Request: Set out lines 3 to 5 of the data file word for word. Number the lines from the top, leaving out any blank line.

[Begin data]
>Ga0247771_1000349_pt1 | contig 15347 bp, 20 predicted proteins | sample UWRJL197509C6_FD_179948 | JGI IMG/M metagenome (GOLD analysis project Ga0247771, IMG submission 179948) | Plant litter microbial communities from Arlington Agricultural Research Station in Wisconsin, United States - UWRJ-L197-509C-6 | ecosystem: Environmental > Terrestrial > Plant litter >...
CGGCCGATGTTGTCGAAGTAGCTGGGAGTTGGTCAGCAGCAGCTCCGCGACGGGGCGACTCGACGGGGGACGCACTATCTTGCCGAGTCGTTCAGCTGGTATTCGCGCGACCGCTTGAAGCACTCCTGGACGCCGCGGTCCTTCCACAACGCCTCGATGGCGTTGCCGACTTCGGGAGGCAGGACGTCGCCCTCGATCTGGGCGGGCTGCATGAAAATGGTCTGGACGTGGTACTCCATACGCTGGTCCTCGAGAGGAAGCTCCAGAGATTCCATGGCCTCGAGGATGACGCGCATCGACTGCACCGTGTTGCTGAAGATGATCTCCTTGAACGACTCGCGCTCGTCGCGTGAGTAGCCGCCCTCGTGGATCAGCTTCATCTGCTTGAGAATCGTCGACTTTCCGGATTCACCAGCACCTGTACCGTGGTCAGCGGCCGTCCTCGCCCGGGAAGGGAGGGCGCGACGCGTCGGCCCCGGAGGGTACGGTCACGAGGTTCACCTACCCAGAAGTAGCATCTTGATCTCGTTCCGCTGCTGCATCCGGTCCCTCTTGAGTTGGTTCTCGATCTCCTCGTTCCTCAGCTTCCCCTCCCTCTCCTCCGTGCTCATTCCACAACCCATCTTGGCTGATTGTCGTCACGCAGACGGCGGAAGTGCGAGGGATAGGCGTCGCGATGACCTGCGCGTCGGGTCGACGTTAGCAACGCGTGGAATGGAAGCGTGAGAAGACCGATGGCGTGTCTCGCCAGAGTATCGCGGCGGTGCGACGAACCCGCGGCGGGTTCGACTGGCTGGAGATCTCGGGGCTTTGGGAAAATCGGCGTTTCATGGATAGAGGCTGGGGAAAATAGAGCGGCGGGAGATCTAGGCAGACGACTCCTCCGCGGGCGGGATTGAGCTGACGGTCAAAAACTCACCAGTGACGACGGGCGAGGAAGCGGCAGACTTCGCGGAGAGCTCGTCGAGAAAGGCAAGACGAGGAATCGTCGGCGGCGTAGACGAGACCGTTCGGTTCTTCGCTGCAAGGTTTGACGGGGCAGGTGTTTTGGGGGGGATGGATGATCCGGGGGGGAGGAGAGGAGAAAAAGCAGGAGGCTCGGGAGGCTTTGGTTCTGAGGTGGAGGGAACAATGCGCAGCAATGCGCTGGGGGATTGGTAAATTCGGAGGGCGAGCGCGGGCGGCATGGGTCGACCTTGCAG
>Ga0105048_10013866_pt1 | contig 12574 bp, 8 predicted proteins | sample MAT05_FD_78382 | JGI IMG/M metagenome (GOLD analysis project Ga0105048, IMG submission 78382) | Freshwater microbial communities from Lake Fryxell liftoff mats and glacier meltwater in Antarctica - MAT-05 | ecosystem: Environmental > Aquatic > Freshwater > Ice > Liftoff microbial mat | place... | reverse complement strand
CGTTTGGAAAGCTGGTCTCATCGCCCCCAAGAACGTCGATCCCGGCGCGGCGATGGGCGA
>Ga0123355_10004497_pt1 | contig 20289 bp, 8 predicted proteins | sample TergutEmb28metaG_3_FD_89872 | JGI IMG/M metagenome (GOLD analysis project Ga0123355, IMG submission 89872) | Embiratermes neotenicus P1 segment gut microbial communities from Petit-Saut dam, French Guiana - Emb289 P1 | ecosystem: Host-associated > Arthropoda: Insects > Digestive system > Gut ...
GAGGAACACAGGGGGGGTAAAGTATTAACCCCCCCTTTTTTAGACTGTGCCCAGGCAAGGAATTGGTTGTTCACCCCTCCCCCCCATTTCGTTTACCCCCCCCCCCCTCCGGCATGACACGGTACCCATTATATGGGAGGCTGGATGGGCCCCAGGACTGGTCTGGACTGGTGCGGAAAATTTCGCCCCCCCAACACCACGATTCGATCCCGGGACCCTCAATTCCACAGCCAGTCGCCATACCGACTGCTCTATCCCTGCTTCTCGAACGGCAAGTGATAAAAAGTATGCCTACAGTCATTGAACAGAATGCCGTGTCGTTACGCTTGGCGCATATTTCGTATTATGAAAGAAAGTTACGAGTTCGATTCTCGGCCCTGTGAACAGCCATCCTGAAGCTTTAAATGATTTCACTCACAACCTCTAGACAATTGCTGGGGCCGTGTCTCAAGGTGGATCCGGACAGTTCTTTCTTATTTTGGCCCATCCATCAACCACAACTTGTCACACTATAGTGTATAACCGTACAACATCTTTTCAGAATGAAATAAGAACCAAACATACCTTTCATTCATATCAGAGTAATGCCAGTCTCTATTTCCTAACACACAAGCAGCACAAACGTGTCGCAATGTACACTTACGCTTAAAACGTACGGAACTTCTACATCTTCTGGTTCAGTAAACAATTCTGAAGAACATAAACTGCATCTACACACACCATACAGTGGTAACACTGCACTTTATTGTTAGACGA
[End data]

>Ga0105048_10013866_pt1 | contig 12574 bp, 8 predicted proteins | sample MAT05_FD_78382 | JGI IMG/M metagenome (GOLD analysis project Ga0105048, IMG submission 78382) | Freshwater microbial communities from Lake Fryxell liftoff mats and glacier meltwater in Antarctica - MAT-05 | ecosystem: Environmental > Aquatic > Freshwater > Ice > Liftoff microbial mat | place... | reverse complement strand
CGTTTGGAAAGCTGGTCTCATCGCCCCCAAGAACGTCGATCCCGGCGCGGCGATGGGCGA
>Ga0123355_10004497_pt1 | contig 20289 bp, 8 predicted proteins | sample TergutEmb28metaG_3_FD_89872 | JGI IMG/M metagenome (GOLD analysis project Ga0123355, IMG submission 89872) | Embiratermes neotenicus P1 segment gut microbial communities from Petit-Saut dam, French Guiana - Emb289 P1 | ecosystem: Host-associated > Arthropoda: Insects > Digestive system > Gut ...